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Tag Archives: learning

How Quotes Enoble Us

via How Quotations Ennoble Us

I love quotes. They make me reflect about meanings that are not clear. They raise eloquent questions that have no pat answers. They inspire me. Balroop provided three quotes that underscore these points.

Poetry is like quotes and I find many quotes from poems and poets. There are spaces between words, lines, and stanzas I can stand in and wonder.

I leave you with quotes that inspire me to think deeply and ask questions about the meaning of my life.

The first two are from Mary Oliver.

“Tell me, what is it you plan to do with your one wild and precious life?”

“Said the river: imagine everything you can imagine, then keep on going.”

The following is from Wendell Berry.

When despair for the world grows in me
and I wake in the night at the least sound…
I come into the peace of wild things
who do not tax their lives with forethought
of grief. I come into the presence of still water.
And I feel above me the day-blind stars
waiting with their light. For a time
I rest in the grace of the world, and am free.

 

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Joining the Circus

Yesterday, this poem by Mark Nepo found me. I was checking some emails and a site I subscribe to had this poem on it.

For the first time in 30 years, I will not teach and/or learn in formal way this fall. It crept up on me. Yes, I want to teach. I prefer that to joining a circus. In a sense, I am joining the circus. The theme of the poem is how to deal with ups and downs in life. I applied at several universities and received one interview, but came up short.

My challenge is what will we I do in lieu of teaching in some conventional way? As Nepo says, I ready to kiss anything as I hover like a mystical molecule between one stage and another. Like the dozen beginners, I am learning how to juggle and have to begin somewhere.

Each day, I focus on reading and writing and hope to publish in academic journals.  A colleague suggested I write and shed a different light on teaching. As well, I may take some of my poetry and bundle it together in a book. Perhaps, my smile will be so magical I will asked to teach something I did not expect.

I just saw a handwritten note from

Galileo. He was under house arrest

for believing we’re not the center of

everything. Now behind me, in the park,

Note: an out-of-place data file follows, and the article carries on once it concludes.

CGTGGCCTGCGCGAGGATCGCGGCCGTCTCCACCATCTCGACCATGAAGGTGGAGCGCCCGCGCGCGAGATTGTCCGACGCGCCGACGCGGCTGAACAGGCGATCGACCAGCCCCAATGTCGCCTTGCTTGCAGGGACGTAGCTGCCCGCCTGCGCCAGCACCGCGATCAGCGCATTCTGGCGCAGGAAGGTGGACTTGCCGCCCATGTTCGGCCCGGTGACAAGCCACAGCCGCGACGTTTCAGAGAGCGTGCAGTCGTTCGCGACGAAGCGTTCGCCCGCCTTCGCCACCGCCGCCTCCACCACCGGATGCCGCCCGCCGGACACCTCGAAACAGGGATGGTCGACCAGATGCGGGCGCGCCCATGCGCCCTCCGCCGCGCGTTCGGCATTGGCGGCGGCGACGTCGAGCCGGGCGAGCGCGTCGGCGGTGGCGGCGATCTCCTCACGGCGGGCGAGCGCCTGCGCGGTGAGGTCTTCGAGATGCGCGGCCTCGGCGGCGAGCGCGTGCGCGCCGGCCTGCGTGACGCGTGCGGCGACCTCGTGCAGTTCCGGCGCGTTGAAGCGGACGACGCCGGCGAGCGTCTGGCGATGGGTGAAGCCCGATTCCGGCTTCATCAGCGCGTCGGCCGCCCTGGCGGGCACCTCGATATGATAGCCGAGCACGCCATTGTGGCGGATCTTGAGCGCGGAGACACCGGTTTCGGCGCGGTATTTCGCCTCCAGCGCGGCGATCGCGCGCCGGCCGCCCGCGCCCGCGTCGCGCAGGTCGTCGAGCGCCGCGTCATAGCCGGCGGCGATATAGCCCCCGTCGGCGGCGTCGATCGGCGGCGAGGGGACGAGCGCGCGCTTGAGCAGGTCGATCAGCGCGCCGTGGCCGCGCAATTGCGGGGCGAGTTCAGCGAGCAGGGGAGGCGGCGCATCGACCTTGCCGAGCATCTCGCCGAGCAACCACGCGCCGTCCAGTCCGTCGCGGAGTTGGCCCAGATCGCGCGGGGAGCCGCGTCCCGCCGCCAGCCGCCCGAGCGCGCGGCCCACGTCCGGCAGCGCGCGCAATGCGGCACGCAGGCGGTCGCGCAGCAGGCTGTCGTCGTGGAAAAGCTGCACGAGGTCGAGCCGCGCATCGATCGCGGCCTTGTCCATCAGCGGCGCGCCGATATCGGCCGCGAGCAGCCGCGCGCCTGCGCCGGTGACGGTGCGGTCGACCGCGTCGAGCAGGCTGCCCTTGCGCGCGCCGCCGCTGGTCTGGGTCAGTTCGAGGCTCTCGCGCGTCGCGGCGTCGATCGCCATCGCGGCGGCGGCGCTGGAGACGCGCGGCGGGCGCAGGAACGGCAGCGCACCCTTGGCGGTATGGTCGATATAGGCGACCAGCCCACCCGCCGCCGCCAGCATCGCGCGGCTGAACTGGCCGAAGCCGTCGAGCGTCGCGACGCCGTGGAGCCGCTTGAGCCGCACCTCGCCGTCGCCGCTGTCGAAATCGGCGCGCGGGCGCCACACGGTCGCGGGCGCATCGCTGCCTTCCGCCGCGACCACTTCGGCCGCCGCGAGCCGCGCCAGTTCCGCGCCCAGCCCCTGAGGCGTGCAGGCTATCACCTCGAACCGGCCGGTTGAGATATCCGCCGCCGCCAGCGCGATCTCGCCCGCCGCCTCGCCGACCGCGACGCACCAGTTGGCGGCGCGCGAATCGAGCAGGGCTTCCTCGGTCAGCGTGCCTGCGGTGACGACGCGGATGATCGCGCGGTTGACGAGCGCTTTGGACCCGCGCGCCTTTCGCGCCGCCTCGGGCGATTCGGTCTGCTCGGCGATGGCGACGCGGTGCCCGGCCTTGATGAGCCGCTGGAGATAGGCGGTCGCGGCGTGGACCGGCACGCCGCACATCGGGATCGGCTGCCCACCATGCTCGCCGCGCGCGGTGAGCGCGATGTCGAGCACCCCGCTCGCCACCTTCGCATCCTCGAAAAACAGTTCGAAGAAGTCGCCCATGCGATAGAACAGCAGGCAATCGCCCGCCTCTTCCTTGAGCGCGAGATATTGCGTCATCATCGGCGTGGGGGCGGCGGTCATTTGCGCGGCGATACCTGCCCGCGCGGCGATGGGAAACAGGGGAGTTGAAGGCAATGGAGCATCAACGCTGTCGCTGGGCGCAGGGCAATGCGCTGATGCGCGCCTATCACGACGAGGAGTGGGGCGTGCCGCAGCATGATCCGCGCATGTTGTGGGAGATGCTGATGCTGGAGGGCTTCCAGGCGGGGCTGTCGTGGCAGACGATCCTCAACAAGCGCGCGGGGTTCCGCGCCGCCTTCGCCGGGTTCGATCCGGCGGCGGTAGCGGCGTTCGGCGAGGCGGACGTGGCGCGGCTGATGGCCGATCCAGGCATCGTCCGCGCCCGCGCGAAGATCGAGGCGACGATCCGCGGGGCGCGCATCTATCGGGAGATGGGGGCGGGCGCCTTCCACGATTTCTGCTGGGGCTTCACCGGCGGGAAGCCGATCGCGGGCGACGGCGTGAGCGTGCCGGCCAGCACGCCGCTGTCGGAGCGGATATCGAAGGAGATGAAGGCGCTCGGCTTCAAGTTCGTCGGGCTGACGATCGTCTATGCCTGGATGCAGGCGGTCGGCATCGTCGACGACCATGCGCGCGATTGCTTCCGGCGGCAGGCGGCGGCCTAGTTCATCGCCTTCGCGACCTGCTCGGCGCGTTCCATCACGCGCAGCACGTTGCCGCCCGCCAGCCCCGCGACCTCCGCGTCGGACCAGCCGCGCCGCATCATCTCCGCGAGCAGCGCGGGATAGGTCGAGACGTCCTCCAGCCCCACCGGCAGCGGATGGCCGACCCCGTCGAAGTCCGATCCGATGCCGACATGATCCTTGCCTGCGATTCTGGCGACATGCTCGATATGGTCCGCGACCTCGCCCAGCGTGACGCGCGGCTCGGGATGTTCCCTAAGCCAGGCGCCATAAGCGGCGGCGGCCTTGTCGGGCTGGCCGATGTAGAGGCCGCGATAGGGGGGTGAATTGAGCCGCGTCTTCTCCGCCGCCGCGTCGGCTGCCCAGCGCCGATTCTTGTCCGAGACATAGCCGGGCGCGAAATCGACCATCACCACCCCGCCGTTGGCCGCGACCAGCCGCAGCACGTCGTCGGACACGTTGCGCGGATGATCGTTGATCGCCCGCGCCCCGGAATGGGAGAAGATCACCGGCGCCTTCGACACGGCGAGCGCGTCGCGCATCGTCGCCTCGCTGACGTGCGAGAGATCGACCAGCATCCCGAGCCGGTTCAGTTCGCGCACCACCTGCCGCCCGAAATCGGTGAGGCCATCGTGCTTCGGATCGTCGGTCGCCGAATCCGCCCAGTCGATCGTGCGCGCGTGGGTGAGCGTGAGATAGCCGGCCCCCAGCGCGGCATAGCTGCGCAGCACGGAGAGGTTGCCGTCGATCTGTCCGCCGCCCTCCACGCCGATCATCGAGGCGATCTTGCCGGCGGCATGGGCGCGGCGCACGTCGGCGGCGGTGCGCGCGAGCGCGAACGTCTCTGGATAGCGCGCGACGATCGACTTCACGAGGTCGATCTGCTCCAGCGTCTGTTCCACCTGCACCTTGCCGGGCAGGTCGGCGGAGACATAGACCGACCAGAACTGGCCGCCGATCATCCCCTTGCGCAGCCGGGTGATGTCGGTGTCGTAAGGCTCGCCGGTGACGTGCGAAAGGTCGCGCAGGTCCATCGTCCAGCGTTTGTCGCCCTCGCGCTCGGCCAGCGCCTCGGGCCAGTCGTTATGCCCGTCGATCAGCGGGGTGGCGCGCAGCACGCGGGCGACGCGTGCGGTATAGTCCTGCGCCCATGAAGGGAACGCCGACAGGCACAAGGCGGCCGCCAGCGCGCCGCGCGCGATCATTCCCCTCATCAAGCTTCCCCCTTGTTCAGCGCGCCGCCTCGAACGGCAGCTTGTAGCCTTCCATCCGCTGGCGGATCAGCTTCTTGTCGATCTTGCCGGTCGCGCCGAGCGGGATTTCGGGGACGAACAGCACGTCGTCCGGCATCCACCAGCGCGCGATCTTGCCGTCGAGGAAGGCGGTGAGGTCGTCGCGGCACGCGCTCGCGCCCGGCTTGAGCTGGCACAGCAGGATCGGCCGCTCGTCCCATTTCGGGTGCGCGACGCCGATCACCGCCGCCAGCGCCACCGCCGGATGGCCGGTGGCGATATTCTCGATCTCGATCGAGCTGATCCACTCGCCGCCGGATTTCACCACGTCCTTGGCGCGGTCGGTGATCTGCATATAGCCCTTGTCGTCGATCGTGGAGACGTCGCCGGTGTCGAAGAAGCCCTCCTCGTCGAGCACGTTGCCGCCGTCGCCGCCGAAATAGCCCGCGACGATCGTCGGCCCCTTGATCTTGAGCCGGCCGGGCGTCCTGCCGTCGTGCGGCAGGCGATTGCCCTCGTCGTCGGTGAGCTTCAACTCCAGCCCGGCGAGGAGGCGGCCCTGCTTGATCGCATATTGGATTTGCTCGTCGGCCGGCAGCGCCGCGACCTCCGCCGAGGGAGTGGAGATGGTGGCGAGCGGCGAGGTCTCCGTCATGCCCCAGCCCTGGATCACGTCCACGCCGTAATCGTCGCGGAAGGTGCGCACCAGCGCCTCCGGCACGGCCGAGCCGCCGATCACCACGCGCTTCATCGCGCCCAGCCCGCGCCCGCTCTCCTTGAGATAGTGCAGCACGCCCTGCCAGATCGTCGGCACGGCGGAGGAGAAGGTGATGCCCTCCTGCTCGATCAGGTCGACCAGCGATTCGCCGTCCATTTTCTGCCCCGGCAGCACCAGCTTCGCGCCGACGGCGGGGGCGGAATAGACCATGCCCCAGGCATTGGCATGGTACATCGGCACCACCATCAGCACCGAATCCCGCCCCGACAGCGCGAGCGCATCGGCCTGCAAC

a dozen beginners, of all ages, learning how

to juggle. We have to start somewhere. The

young man who’s so magical at this is asked

to instruct. He smiles, “You have to keep

trying. Just not the same thing.” Earlier,

I leaned over a letter from Lincoln to a

dead soldier’s mother. This, just weeks

after losing Susan’s mother, sweet

Eleanor. I keep saying her name to

strangers. You see, we all have to

juggle joy and sorrow. Not to do it

well—we always drop something—but

when the up and down of life are

leaving one hand and not yet land-

ing in the other, then we glow, like

a mystical molecule hovering between

birth and death, ready to kiss anything.

 

The Poem that Took the Place of a Mountain

Wallace Stevens encapsulated the poetry’s strength. It recognizes each person’s artistry and fuels the rhythm of life. Life is a creative process. Our creations anchor us as we sense our way through life with no visible path and markers. We are adventurers in an uncharted space. No one else has lived this before or afterward. In this way, life is a work of art and takes the place of a mountain. We experience it as a deeply sensual, intimate, and creative voyage that comes from deep within our souls.

There is it was, word for word,

The poem that took the place of a mountain.

He breathed its oxygen,

Even when the book lay turned in the dust of his table.

It reminded him how he had needed

A place to go to in his own direction,

How he had recomposed the pines,

Shifted the rocks and picked his way among the clouds,

For the outlook, that would be right,

Where he would be complete in an unexplained completion:

The exact rock where his inexactness

Would discover, at last, the view toward which they had edged,

Where he could lie and, gazing down at the sea,

Recognize his unique and solitary home.

I Believe in All That Has Never Yet Been Spoken